It’s nearly time to book a holiday again, and even though this year my choices seem to involve either an Airbnb in the Antarctic or a hermetically sealed panic room in my attic, I’m sure I’ll still be putting sunscreen on my list of essentials.
Sunscreen: we all know how vital it is to put a bottle of it in our holiday suitcase – and then, after it’s leaked all over our holiday clothes, we all know how vital it is to buy another one once we’ve reached our destination. It’s one of those unpleasant, expensive necessities that we’d rather not take on holiday with us but have to – a bit like travel insurance or children.
I have to confess, I’ve been fairly ignorant about sun protection in the past – when I first heard the terms UVA and UVB I thought they were Protestant paramilitary groups in Northern Ireland, and, like many people, I’d not given much thought to the damage my sunscreen might be doing to the environment. All I worried about was the damage the environment might be doing to me if I didn’t slap it on.
However, being an ethically aware consumer means I can’t just think about saving my own skin – I have a planet to protect too, so I need to be choosing something suitably sound. Sadly, I’ve not experienced much in the way of ethical sun protection as living in the north of England means I’ve not experienced much in the way of sun.
A bit of research, though, has made me realise how dangerous some sunscreens are. The chemical-based ones contain ingredients that damage marine wildlife when they’re washed off the skin as we swim in the water, which came as something of a shock to me as I thought the only dodgy chemicals I put into the sea on holiday were as a result of peeing into it surreptitiously.
Something called Oxybenzone is the major culprit here – it may be helping you tan, but it’s bleaching the coral in reefs around the world in what seems to be a deeply unpleasant irony. Hawaii’s actually banned the stuff, such is the damage it’s doing, so it must be bad, as I believe the last thing the incredibly laid-back Hawaiians outlawed was sensible shirts about 50 years ago.
Apparently, it’s also best to use lotions and creams instead of sprays, as sprays tend to land on the sand creating more contamination when that’s washed out to sea by the tide – plus, in my experience, it’s best to avoid sprays as you’ll temporarily blind yourself when using them for the first time without realising that the nozzle is pointing directly at your eyes and not your arms.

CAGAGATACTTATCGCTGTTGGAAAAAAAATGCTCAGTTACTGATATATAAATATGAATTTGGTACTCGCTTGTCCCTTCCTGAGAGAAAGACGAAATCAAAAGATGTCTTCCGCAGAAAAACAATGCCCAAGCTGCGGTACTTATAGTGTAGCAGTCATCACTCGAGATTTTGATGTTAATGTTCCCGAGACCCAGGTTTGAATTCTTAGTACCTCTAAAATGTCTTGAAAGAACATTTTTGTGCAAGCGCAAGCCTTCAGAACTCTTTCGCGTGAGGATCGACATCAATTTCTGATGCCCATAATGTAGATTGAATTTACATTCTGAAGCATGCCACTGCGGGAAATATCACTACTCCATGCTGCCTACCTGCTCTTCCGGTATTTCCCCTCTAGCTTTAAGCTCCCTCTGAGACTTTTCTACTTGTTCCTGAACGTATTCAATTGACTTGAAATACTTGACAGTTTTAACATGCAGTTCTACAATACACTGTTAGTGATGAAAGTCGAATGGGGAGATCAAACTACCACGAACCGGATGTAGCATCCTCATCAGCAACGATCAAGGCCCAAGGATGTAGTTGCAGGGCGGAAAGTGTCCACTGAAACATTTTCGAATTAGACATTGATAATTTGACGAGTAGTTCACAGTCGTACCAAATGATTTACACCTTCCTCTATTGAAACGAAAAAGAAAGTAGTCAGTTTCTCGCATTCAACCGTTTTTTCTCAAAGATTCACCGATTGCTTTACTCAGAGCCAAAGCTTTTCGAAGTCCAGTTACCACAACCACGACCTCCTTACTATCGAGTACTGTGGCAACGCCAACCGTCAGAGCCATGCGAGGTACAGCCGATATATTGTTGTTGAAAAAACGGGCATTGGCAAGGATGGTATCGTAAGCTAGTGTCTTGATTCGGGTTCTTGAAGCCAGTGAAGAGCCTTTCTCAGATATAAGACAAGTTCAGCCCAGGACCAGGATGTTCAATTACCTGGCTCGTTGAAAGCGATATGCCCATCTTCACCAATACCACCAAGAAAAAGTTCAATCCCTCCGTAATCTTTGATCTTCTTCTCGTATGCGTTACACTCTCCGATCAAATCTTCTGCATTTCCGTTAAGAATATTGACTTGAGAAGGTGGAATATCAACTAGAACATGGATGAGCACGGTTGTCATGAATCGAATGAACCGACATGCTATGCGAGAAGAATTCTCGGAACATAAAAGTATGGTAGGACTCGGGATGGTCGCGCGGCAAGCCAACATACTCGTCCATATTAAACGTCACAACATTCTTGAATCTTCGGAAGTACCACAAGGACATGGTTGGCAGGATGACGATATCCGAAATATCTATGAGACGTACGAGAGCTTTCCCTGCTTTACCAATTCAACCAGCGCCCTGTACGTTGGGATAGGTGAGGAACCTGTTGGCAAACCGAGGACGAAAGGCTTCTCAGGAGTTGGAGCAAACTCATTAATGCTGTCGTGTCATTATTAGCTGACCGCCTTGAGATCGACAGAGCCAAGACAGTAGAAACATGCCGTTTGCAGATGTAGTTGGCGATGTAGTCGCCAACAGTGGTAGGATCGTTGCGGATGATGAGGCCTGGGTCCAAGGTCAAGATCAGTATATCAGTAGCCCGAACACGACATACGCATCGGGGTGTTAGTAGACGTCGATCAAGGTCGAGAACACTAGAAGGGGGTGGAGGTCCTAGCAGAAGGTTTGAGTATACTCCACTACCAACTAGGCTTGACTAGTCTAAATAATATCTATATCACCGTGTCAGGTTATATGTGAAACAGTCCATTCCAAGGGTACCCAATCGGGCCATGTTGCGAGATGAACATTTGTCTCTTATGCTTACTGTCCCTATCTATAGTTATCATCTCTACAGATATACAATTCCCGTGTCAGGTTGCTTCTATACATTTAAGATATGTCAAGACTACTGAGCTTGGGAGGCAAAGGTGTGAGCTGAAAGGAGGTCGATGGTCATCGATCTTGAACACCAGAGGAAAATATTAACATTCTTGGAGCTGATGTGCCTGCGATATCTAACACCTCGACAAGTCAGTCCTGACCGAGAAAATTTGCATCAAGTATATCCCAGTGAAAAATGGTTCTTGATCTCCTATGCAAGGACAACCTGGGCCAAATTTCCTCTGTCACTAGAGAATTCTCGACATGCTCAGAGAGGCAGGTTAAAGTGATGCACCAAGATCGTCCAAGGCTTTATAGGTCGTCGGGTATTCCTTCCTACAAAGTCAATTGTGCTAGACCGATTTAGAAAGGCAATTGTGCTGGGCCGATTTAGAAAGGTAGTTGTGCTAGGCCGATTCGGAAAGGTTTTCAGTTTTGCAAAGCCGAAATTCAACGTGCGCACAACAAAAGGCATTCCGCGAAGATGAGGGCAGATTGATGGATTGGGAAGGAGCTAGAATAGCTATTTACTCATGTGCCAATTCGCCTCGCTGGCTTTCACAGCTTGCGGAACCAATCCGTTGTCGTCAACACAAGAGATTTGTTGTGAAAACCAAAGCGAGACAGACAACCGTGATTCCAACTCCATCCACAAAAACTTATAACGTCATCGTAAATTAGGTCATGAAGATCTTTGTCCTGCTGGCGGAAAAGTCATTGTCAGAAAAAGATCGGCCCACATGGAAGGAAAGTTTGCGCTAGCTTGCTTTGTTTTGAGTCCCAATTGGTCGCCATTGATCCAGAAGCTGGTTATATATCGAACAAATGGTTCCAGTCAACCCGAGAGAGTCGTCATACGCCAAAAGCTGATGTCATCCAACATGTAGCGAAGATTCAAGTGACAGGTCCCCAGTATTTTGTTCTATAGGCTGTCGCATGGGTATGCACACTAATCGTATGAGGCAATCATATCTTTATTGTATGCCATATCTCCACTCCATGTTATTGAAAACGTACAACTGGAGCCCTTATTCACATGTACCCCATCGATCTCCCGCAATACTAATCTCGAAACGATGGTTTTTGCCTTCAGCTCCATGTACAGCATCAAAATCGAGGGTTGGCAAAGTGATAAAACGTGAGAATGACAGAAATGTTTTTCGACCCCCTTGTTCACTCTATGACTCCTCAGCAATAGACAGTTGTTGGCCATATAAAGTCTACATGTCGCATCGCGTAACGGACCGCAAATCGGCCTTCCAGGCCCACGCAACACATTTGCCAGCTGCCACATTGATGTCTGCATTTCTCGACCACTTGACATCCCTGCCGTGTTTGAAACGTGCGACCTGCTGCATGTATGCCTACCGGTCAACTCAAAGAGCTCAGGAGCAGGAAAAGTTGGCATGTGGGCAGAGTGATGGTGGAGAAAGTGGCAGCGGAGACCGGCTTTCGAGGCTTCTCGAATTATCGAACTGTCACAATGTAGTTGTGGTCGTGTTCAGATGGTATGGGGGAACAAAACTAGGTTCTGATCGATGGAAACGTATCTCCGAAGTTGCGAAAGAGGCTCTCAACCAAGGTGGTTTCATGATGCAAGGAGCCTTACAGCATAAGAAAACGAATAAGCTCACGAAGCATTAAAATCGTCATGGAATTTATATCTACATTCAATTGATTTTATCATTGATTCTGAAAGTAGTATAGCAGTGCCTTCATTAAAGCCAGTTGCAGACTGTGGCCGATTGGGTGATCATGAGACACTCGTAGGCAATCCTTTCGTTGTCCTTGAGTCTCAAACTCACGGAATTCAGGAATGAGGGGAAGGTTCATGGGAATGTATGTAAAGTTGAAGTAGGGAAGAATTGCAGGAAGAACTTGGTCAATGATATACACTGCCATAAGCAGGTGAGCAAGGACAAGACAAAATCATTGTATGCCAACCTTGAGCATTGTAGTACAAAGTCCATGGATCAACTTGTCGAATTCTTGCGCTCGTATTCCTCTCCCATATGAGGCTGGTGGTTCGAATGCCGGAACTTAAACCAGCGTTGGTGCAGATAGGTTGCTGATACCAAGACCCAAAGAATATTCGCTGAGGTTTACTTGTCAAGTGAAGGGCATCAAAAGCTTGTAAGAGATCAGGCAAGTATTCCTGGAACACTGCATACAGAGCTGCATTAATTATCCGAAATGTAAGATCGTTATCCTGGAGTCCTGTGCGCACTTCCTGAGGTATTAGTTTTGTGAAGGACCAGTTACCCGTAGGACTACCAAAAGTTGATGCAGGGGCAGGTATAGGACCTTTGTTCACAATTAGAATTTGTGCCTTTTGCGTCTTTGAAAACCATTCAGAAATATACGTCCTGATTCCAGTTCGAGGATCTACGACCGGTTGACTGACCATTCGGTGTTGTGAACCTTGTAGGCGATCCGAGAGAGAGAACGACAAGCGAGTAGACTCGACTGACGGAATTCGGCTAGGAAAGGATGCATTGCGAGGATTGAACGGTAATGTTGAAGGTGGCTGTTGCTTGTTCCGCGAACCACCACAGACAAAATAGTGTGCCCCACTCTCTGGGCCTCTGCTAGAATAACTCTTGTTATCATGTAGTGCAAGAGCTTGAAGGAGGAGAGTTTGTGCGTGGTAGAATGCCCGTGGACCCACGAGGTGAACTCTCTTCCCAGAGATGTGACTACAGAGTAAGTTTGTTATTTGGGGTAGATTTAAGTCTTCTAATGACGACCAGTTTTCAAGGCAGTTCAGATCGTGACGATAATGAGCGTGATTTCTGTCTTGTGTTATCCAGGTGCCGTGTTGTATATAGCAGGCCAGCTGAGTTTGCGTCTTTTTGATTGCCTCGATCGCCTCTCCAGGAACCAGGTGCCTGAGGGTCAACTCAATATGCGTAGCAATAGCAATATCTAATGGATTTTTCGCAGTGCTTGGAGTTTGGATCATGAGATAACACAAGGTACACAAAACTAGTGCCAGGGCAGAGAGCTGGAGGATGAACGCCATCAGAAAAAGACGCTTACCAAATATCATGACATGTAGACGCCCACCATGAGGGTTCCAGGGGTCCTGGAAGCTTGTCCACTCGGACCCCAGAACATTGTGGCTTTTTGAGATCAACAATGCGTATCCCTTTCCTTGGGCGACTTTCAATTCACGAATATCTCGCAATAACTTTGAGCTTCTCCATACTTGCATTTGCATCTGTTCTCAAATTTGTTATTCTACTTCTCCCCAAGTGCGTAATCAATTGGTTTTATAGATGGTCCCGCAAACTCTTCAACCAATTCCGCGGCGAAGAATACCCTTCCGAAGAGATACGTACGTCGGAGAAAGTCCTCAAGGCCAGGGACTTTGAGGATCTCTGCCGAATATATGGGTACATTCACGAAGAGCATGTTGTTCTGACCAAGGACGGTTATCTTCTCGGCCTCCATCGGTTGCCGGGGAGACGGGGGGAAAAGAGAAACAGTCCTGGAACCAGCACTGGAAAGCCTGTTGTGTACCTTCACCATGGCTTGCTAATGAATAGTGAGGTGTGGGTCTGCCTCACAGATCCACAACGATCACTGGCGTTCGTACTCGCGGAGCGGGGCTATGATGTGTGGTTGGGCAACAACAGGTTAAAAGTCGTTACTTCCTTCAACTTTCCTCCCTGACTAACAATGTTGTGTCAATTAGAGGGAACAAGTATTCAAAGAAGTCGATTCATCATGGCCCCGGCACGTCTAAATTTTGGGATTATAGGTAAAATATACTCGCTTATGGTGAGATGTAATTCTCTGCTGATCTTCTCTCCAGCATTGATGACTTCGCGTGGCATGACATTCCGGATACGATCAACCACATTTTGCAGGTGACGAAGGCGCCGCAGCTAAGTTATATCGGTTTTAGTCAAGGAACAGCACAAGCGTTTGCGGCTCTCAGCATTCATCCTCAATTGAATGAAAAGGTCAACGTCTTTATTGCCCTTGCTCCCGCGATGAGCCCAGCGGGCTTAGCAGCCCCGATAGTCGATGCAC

I’ve also discovered that most sunscreens contain animal by-products including crushed crab shells – so, next time a pesky crustacean grabs your toe in its pincers at the beach, don’t get upset, just assume it’s trying to reconnect with long-lost family.
Thankfully, there are cruelty-free and vegan options available, which is a bonus – up to now, my idea of a cruelty-free sunscreen application was having my partner warm her hands before rubbing it on my back.
Further investigation has revealed that these ethically aware sunscreens contain a variety of organic ingredients to increase their effectiveness. Sounds good, as I’m all for protecting myself naturally but I have to admit, there’s a nagging fear that going swimming after covering myself in a lotion containing things like shea butter, cocoa butter, soybeans, lavender, peppermint, carrots, raspberries, and avocado will end up making me a much more attractive menu proposition for any hungry sharks in the sea who like their meat marinated, not to mention the traditional holiday wasps who usually spend most of my holidays abroad bothering me.
I think I’m going to need to do a bit more research before choosing the ethical sunscreen that’s right for me, though at the moment I’m veering towards applying one minimally and wearing a sun-protective T-shirt when I’m on the beach or in the sea – let’s face it, by not exposing my hideous overweight torso to the world, surely I’ll be doing enough to make the environment more pleasant?